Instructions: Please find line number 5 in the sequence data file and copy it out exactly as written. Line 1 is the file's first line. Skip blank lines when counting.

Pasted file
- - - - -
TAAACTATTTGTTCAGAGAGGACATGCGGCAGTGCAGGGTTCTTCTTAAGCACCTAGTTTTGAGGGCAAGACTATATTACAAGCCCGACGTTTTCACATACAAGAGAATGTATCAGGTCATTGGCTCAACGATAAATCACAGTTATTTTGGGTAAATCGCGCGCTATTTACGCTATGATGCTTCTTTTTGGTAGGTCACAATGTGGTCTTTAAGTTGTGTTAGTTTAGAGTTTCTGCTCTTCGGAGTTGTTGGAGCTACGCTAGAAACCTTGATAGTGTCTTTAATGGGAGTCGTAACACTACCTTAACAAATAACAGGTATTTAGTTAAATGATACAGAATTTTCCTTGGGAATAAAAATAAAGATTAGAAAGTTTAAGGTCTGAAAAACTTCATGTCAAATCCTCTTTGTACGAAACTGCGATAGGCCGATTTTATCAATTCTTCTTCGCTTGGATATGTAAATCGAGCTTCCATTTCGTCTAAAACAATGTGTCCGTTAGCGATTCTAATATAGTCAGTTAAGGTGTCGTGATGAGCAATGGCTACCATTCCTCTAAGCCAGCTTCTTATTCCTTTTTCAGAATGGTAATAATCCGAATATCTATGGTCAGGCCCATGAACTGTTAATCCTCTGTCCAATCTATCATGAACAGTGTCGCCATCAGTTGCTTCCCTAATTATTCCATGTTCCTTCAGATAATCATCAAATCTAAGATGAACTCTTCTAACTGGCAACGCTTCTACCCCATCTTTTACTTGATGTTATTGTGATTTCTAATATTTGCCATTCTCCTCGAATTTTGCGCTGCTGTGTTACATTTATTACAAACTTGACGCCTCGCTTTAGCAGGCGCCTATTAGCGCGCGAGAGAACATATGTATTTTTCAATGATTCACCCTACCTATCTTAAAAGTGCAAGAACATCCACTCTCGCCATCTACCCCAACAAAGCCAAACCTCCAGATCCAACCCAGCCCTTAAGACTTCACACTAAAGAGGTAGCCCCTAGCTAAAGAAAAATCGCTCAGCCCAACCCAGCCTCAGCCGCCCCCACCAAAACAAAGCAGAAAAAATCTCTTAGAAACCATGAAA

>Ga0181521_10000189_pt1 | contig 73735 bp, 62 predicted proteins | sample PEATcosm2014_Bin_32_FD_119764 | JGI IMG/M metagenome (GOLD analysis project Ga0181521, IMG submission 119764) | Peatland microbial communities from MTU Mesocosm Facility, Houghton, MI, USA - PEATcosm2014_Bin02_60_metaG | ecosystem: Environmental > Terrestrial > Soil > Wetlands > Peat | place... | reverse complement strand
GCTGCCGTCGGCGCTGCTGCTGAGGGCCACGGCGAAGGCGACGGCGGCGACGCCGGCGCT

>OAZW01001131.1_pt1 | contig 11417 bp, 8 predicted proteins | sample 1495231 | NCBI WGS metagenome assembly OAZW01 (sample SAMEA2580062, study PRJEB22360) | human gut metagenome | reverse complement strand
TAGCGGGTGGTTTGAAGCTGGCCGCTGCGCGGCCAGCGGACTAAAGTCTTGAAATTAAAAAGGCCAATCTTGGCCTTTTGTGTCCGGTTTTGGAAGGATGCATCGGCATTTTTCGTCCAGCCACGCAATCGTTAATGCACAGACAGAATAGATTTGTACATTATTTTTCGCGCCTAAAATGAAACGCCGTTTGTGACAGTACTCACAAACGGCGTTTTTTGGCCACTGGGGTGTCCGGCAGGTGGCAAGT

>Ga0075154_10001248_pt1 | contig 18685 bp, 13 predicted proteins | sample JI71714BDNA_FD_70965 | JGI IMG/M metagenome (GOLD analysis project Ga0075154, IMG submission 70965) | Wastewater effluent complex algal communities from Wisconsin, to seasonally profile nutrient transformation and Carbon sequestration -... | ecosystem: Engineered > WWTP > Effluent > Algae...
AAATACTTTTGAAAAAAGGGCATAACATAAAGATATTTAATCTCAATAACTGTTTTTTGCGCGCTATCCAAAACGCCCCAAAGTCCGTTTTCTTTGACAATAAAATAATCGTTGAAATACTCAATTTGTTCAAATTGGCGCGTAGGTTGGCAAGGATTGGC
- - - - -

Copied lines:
TAGCGGGTGGTTTGAAGCTGGCCGCTGCGCGGCCAGCGGACTAAAGTCTTGAAATTAAAAAGGCCAATCTTGGCCTTTTGTGTCCGGTTTTGGAAGGATGCATCGGCATTTTTCGTCCAGCCACGCAATCGTTAATGCACAGACAGAATAGATTTGTACATTATTTTTCGCGCCTAAAATGAAACGCCGTTTGTGACAGTACTCACAAACGGCGTTTTTTGGCCACTGGGGTGTCCGGCAGGTGGCAAGT